Despite this, I have considered getting one, If for no other reason than the large supply of parts. However, a little voice in the back of my head keeps saying, “Yeah, but is it accurate?”.
I look forward to this test.
I was engaged in a discussion with a friend some time ago about rimfire x airgun, and his argument was along the lines of “I can shoot tin can with a rimfire at 100 yards!”… So what? You could shoot it at 500 yards with a .300 Win Mag… My point is, most of these discussions are not about the accuracy, but about the power level generated. The rimfire shooters almost always bring it to discussion.
I can’t wait to see the conclusion of you tests.
When the discussion turns from accuracy to power, just ask them “What good is 500+FPE if you can’t hit what you are shooting at?”.
As I began digging into the “serious” airgunning world, one of the things that amazed me was how much more so many air rifles cost than their closest firearm competition, the .22. However, while the accuracy comparison will be very interesting, what’s wowed me the most in the current airgun age is how modern airguns have grown in terms of power and accuracy–but can still be shot in an urban backyard without disturbing the neighbors. As urbanization continues to grow, so will airgunning.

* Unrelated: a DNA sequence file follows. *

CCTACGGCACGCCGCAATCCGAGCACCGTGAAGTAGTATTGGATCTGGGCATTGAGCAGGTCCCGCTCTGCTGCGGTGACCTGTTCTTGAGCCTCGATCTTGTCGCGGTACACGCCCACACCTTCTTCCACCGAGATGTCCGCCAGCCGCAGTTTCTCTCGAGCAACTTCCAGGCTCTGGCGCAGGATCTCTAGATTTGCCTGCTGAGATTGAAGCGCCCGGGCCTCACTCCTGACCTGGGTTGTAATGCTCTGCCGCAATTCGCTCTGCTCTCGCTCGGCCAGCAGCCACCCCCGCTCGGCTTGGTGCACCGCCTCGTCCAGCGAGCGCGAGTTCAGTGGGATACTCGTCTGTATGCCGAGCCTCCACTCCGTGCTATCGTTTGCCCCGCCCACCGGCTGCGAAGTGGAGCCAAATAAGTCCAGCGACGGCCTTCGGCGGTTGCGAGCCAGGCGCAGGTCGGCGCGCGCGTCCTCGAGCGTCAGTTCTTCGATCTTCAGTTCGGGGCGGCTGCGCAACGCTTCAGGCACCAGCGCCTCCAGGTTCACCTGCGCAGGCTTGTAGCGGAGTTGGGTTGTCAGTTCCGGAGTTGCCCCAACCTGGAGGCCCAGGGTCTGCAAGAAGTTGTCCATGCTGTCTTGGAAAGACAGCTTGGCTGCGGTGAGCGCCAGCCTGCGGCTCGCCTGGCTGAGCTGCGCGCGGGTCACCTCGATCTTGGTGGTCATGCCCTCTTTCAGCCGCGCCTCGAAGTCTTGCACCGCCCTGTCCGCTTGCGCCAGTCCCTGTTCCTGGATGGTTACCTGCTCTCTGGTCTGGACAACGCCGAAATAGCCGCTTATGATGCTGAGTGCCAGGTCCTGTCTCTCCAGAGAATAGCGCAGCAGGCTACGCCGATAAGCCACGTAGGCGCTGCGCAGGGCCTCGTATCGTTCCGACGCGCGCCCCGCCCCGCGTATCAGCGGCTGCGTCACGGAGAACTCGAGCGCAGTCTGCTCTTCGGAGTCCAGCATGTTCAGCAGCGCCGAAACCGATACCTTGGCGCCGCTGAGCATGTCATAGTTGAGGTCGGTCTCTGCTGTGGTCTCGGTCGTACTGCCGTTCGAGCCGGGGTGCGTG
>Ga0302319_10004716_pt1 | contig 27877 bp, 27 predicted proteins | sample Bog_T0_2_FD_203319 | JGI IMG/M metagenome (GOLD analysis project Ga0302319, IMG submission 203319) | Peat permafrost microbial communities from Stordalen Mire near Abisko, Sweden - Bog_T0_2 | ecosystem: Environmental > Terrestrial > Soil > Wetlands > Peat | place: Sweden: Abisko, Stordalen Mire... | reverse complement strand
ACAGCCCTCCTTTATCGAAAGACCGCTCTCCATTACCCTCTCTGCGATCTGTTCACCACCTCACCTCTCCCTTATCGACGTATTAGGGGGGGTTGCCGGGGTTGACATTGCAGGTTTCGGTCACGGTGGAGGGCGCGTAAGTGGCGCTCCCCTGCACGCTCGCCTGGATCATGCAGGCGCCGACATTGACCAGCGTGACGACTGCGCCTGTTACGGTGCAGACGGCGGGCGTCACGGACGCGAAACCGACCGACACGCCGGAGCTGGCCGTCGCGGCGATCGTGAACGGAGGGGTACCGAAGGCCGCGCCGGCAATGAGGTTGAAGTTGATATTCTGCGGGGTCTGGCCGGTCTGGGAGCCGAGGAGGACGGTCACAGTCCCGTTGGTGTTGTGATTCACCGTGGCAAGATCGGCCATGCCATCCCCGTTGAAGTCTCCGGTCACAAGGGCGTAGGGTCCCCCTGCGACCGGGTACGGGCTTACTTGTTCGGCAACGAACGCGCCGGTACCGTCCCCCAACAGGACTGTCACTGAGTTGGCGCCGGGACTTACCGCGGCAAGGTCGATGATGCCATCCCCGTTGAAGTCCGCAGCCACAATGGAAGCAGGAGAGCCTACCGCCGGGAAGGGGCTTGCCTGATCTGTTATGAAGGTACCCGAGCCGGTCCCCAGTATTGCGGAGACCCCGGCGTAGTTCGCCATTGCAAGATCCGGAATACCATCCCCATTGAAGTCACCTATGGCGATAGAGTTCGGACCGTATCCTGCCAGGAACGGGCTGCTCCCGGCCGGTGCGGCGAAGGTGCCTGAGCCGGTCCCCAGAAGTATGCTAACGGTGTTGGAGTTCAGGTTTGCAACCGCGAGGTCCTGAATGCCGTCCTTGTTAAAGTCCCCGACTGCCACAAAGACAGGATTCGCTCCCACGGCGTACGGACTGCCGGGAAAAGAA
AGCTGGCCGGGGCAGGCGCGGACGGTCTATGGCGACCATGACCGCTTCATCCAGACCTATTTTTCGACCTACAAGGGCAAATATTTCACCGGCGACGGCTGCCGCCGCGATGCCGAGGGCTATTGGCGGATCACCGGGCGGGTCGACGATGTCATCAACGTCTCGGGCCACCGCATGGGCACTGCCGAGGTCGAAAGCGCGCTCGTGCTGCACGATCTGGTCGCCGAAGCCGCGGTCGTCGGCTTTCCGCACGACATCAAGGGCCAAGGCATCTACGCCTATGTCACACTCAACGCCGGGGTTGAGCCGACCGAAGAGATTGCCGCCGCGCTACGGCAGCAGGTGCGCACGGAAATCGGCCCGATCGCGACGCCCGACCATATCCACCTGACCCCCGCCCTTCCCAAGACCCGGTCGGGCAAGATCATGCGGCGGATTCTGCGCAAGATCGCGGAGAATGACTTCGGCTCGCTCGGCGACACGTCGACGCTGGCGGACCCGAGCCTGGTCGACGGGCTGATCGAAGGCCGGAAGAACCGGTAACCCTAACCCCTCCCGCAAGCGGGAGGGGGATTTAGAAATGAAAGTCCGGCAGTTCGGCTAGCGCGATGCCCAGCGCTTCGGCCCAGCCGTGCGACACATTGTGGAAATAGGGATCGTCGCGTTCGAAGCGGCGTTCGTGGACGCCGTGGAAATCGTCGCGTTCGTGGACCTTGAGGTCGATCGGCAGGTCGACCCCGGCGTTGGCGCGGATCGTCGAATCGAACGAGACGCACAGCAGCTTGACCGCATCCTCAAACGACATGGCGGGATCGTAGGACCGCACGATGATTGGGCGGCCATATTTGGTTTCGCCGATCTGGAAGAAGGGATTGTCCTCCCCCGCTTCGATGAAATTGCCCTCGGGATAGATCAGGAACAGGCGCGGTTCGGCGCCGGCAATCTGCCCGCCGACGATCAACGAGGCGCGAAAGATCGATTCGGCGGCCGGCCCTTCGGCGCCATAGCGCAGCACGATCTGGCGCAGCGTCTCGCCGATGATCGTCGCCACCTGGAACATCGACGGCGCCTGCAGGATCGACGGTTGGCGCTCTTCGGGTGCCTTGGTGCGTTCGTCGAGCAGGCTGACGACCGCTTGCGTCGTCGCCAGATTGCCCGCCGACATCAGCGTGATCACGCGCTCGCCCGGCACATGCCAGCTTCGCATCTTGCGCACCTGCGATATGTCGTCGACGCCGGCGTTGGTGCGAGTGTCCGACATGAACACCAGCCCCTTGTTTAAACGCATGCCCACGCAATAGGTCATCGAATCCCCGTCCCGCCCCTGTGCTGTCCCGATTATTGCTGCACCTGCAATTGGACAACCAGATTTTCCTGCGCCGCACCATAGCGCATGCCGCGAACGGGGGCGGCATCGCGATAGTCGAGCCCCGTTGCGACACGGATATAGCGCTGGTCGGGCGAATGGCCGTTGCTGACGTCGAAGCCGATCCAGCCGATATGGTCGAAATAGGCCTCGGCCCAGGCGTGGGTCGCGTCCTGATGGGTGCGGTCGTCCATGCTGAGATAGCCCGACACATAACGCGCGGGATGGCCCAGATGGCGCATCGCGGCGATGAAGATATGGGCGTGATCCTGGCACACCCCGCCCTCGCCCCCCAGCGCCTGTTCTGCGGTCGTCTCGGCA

Too correct! and I wish it weren’t true but in order to get an airgun with firearm durability & performance built-in you’d better spend twice what an equivalent firearm would cost. Same thing with my 2400KT I could probably get a.22 semi-auto for half the $150 that I just spent through Crosman and had it days ago instead of waiting another month, but I got plans for this gun.
Given the chance, I’ll shoot almost anything from blackpowder to AR15s to SA revolvers.
But my airgun gets shot the most because all I need is the tykes to go to bed and from my kitchen to the far wall of the garage turns into a 16yd shooting range with no one in suburbia the wiser.